Warwick woman fears for mother’s life in Ukraine - and appeals to get her to the UK

"Every evening she says a final goodbye to me, because she is not sure if she survives the night"

A Warwick woman fears for her mother’s life after Russia’s invasion of Ukraine and hopes to secure her safe passage to the UK.

Ukraine-born Inna Slyeptsova, 48, contacted Warwick and Leamington MP Matt Western on Monday (February 28) pleading for his support.

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Mr Western has criticised the government for its ‘delayed and limited’ offer of resettlement to Ukrainians fleeing the Russia invasion which began last week.

Inna and Marina in London. Photo supplied

Ms Slyeptsova, from Warwick, says she fears for the safety of her disabled 78-year-old mother as a 40-mile-long Russian military convoy approaches Kyiv.

Her mother Maryna Krasylova is held up in the Ukrainian capital in a small cottage without any shelter and is unable to flee the city due to her immobilising back problems.

Ms Slyeptsova, who moved to the UK in 2014 and works as an animator for SEGA Hardlight in Leamington, said: “My mother was born in 1944, and she is what we call ‘the child of war.’

“I could never have imagined that she would experience war again now she is old.

Maryna Krasylova with her crops. Photo supplied

“Every morning I call her asking if she is alive.

“And every evening she says a final goodbye to me, because she is not sure if she survives the night.

“Today mum said that she heard sirens and a sound of multiple explosions at night, and the only thing she could do was pray.

“I feel hopeless and emotional, because I am not able to help her with anything.

“I beg the Prime Minister to accept as many refugees as possible and for him to lead international efforts to send humanitarian aid to those stranded as this terrible invasion continues.”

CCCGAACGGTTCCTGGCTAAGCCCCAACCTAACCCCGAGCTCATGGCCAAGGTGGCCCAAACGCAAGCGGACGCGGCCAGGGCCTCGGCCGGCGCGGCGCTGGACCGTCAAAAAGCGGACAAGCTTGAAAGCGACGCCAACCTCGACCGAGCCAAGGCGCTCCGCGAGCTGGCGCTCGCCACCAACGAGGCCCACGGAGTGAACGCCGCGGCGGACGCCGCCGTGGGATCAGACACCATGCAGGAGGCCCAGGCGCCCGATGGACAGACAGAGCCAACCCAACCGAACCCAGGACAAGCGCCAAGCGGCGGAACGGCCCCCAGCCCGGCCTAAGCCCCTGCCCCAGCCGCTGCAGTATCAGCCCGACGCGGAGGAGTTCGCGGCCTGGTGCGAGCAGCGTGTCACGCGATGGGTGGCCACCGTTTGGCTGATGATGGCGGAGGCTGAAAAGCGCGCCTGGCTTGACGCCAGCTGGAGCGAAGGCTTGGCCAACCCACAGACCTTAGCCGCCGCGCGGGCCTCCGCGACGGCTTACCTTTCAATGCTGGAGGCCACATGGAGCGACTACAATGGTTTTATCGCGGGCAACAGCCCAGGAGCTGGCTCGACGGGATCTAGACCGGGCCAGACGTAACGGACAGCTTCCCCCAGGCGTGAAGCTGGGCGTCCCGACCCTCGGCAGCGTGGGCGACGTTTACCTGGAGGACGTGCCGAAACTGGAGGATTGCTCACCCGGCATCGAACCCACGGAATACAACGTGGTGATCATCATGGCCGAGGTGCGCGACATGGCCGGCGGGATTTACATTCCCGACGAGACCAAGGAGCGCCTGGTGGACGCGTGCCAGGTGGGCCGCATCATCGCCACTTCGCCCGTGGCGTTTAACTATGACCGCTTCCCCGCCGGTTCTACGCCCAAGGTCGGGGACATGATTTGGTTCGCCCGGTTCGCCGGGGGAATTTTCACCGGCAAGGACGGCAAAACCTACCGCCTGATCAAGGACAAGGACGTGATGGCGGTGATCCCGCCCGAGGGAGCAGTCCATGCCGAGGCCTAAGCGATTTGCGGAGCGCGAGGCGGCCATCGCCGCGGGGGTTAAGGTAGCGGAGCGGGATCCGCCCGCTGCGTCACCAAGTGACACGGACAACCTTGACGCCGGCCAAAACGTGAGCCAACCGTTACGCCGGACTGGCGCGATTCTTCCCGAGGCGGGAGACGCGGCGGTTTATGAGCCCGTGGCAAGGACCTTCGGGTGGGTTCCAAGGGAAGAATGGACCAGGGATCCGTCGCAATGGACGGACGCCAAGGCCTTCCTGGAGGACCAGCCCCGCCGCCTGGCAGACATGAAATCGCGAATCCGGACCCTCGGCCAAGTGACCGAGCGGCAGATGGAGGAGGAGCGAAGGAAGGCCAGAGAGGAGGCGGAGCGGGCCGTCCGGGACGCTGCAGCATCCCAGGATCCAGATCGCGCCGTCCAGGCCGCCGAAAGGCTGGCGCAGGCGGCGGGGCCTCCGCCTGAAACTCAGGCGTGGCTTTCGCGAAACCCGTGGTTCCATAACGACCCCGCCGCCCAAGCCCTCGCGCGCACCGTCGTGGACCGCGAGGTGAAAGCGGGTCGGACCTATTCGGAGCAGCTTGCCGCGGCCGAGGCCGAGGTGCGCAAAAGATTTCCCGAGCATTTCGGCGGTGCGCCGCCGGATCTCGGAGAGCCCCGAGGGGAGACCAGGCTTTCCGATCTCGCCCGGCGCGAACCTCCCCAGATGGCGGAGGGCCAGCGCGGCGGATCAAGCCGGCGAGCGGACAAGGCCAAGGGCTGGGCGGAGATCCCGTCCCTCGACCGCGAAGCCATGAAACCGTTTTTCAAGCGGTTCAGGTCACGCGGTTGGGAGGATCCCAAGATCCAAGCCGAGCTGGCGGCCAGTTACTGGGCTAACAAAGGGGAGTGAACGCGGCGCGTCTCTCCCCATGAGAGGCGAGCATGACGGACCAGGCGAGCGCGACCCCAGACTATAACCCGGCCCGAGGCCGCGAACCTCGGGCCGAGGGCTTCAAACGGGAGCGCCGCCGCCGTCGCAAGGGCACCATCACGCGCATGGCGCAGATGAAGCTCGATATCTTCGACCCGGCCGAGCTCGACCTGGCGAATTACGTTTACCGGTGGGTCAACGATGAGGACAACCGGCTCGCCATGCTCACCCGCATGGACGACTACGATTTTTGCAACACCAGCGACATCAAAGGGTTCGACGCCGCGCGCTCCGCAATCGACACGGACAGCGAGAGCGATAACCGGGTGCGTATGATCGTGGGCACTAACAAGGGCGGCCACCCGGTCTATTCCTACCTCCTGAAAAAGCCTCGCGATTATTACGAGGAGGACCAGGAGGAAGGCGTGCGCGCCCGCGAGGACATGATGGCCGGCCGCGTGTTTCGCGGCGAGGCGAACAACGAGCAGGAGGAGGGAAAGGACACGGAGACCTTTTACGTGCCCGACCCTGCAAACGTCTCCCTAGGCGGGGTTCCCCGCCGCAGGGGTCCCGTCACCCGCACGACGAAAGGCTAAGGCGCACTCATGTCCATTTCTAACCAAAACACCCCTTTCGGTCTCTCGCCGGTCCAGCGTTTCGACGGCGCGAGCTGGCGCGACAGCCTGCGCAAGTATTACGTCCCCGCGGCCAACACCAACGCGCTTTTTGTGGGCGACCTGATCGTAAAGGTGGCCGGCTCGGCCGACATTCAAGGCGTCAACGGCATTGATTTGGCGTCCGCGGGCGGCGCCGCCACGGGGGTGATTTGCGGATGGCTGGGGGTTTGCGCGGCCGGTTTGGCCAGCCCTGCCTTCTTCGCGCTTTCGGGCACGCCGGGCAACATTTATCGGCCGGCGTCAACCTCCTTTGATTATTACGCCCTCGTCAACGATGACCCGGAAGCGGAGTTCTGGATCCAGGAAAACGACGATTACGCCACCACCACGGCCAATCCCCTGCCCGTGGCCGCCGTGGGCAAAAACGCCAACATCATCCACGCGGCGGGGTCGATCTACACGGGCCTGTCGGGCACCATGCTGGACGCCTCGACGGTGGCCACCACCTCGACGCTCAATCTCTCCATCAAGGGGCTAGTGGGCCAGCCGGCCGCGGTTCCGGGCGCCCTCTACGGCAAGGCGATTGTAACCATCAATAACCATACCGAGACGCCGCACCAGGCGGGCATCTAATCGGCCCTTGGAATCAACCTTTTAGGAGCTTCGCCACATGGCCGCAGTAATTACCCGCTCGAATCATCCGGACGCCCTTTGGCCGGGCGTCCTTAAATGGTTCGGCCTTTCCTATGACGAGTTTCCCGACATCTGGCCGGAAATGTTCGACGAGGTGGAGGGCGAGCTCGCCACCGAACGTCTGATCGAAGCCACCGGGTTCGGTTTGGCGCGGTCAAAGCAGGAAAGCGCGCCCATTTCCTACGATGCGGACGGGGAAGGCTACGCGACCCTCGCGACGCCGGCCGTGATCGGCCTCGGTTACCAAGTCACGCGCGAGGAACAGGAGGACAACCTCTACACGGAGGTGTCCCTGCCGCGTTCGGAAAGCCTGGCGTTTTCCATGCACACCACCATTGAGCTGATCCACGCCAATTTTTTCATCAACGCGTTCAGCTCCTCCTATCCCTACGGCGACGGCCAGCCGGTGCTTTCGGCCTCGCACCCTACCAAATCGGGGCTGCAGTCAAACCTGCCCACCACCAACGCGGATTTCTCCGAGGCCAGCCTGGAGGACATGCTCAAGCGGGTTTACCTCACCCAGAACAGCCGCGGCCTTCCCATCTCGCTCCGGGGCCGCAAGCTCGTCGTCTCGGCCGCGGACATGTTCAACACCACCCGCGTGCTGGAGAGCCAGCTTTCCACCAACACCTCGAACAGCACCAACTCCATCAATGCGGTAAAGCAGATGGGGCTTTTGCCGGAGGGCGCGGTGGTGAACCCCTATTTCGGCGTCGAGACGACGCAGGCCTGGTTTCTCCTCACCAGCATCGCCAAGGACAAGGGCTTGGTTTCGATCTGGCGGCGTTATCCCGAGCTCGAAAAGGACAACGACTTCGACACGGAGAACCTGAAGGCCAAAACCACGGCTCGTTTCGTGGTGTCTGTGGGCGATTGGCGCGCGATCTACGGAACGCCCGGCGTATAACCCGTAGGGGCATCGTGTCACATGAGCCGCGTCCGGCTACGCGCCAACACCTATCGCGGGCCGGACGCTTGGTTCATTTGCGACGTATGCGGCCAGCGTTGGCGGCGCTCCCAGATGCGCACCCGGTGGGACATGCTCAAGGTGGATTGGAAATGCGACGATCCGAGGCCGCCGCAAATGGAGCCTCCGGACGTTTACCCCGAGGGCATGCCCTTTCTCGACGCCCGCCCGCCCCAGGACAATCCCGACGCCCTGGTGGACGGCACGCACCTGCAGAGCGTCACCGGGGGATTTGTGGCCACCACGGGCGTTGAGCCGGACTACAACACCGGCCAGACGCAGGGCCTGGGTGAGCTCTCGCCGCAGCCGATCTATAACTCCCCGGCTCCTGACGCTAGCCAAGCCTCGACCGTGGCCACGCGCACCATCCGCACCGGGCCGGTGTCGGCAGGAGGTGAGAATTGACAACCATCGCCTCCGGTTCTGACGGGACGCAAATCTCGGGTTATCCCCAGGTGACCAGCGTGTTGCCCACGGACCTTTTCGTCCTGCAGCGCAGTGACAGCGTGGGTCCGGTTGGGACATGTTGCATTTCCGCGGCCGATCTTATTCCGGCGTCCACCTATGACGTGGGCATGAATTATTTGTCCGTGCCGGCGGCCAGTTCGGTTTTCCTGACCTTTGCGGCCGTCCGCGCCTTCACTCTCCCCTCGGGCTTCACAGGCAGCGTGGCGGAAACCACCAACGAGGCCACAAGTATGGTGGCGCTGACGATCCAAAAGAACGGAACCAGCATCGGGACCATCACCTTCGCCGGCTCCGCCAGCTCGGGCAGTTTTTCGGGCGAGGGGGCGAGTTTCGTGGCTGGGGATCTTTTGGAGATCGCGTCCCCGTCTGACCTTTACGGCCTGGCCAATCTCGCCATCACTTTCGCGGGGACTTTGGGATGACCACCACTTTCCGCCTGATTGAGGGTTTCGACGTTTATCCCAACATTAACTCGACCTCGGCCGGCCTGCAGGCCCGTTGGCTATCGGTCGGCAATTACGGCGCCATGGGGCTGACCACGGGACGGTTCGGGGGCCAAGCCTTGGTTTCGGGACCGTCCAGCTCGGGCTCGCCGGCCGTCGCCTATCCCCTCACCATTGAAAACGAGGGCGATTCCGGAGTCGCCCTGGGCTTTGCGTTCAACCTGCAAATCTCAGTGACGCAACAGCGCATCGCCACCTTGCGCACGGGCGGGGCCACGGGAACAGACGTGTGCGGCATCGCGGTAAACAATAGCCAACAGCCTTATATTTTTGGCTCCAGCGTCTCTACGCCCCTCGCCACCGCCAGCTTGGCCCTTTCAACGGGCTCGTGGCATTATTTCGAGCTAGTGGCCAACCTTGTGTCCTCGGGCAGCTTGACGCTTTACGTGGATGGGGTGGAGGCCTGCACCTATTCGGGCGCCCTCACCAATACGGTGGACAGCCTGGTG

The government’s resettlement scheme was yesterday extended to include parents along with other close relatives like children and partners.

But Mr Western says it is still unclear whether it applies to aunts and uncles, can be used by those on study or temporary work visas, and will include charges or visa fees.

He says the scheme should have been prepared months ago and says future delays in it being set up could cost lives.

Mr Western said: “This is a desperate situation for so many Ukrainians.

“Let’s remember these are people fleeing an atrocious war waged by a dictator.

“We can only hope now that President Putin has miscalculated, and that Ukrainian forces and international support are enough to halt his military advance.

“As my colleagues have said, we must eliminate barriers for all those seeking refuge in the UK as many of our European partners have – with clear commitments and timeframes outlined.

“We must also set up the resettlement scheme much faster than we did for Afghanistan, which was delayed by six months.

“We must facilitate a diplomatic solution at the same time as launching sanctions that will cripple Putin’s power base – and support our allies in whatever way we can.”

Russia invaded Ukraine last Wednesday after weeks of doom-laden predictions from NATO allies, the international media and stark warnings from Ukrainian politicians – who have for months been calling for sanctions against the Putin regime to avert an offensive.

After just seven days of war, the United Nations estimates that nearly 700,000 people have fled Ukraine while the European Union has warned the invasion could displace nearly seven million people.

Sanctions have been announced by the US, the EU and the UK – though many are calling on Prime Minister Boris Johnson to at least match the tougher sanctions of other military allies.